The New Mexico Supreme Court scheduled oral arguments in the lawsuit filed by the state Legislature against Gov. Susana Martinez over some line-item vetoes she made to the state budget.
The oral arguments will take place May 15 at 9 a.m. Ahead of this, the court ordered the governor’s office to submit a response to the suit by May 5. The Legislature will be allowed to file a reply by May 10.
Also, the court asked the New Mexico Council of University Presidents to file a brief as part of the lawsuit by May 5.
At issues are two large line-item vetoes Martinez made to the budget, one cutting the entire higher education budget and the other cutting the entire budget of the Legislature. This would impact the fiscal year that begins July 1.
The Legislature filed the suit last week and argued the cuts violated the state constitution.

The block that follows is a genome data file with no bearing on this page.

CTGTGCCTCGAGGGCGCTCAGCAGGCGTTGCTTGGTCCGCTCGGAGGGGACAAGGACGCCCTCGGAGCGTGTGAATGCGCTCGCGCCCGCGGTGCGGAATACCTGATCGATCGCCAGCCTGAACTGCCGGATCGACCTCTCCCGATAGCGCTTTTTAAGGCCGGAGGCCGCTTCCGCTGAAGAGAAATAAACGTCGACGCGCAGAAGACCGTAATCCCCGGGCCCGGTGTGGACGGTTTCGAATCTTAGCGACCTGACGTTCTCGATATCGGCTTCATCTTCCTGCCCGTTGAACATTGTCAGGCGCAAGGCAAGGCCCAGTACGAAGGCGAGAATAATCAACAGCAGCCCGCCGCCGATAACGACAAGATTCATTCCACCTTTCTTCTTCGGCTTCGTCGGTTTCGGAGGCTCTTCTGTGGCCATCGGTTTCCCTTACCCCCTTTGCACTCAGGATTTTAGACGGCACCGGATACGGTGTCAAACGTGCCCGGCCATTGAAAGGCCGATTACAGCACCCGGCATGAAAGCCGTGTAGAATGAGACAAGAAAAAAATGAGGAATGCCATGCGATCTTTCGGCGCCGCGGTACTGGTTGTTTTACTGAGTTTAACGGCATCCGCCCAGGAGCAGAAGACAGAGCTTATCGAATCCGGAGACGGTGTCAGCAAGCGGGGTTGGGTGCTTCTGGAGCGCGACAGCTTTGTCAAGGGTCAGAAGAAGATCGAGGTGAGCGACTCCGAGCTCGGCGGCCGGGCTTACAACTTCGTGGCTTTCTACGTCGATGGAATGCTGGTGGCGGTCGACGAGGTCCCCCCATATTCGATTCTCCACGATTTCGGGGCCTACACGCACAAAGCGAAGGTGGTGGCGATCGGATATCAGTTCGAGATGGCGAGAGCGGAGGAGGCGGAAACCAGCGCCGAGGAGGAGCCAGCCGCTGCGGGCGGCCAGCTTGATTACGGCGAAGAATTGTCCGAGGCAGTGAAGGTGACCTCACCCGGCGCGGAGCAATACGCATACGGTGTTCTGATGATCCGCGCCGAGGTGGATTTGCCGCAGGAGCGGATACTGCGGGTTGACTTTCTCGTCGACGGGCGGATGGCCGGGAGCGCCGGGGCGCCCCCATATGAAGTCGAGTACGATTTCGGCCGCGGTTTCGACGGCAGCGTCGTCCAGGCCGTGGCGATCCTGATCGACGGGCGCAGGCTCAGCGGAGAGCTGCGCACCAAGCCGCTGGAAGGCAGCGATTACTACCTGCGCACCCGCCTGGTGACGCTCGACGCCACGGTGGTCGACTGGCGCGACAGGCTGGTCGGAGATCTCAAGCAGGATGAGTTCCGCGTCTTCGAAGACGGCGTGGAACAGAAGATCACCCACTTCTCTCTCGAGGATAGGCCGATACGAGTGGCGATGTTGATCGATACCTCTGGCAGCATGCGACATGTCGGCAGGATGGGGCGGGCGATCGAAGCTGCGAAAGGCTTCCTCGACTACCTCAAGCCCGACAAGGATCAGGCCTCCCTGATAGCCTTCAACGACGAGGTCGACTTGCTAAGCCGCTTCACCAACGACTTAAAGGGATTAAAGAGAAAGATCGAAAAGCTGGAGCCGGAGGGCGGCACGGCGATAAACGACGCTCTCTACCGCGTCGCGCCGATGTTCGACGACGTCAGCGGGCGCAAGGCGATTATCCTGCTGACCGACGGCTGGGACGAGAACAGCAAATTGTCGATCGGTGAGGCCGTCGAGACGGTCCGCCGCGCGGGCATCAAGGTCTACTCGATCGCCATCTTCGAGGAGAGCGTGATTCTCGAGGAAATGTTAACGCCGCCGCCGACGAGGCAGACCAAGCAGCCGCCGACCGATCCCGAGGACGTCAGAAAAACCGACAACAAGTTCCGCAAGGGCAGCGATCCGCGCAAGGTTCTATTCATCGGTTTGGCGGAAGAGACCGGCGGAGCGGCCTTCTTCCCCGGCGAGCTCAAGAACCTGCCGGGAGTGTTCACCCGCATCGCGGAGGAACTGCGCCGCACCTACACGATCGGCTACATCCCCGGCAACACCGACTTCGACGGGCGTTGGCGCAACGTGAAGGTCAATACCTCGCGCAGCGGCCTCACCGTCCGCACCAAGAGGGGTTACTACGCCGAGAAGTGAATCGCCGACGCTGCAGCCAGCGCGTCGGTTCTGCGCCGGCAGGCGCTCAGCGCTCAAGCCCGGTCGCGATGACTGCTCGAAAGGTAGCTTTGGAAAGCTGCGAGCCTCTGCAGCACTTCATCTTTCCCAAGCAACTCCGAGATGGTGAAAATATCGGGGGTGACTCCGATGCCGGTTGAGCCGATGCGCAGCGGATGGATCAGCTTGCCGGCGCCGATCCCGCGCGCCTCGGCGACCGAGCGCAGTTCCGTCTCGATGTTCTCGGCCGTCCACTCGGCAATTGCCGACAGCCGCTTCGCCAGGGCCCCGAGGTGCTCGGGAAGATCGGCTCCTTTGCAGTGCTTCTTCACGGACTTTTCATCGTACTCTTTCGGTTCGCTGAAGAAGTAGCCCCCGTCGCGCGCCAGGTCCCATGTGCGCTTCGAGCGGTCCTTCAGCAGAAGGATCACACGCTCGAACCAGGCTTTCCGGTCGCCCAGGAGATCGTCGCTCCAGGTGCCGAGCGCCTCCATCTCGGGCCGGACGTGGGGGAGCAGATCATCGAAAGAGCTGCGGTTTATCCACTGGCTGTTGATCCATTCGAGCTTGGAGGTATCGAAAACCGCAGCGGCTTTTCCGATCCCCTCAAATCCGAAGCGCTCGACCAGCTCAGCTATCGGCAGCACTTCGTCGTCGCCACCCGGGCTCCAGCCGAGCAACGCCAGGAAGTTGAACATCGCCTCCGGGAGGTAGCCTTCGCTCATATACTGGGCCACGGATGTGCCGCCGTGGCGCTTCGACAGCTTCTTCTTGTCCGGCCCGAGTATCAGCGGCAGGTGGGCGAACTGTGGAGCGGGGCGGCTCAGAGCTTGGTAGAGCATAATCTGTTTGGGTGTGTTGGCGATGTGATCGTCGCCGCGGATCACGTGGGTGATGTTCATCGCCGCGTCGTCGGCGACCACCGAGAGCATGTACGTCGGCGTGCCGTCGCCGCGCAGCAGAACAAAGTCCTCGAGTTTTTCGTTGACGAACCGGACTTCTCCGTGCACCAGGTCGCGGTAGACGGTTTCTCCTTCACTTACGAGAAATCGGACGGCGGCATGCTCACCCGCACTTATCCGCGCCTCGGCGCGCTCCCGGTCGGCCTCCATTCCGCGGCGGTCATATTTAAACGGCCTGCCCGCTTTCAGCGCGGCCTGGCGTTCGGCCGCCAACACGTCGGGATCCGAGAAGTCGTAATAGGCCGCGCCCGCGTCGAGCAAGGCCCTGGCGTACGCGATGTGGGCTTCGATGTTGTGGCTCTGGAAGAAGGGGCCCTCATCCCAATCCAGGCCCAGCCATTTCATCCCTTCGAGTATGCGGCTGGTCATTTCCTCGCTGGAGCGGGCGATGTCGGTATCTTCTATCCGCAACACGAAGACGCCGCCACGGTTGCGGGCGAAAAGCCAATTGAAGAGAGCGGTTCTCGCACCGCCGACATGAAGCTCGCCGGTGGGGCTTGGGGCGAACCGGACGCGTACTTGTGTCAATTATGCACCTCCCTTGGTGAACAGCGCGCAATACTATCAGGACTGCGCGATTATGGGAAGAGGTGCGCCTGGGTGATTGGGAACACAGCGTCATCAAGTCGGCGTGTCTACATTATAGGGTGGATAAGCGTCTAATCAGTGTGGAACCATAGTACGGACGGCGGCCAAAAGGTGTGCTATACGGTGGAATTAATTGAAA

A spokesman for the governor told NM Political Report the suit was just a way for the Legislature to raise taxes.
“It’s disappointing because it shows a refusal to compromise as this is nothing but an attempt to bully her by short-circuiting the legislative process before a special session,” Michael Lonergan said.
The governor has yet to set a date on any special session.
Meanwhile, Senate President Pro Tem Mary Kay Papen, D-Las Cruces, said the lawsuit was a way “to check the power of the executive and protect against any overreach on behalf of those we represent.”
Speaker of the House Brian Egolf, D-Santa Fe, said the vetoes were unconstitutional and “have added unneeded stress to students who attend these schools and families who hope to send their children to college in New Mexico.”
The Legislative Council voted to file the suit earlier this month, though the vote took place behind closed doors and they declined to say which members of the bicameral, bipartisan 16-member council voted to approve the lawsuit.
The legislators also asked the council’s director to begin collecting signatures for a possible extraordinary session.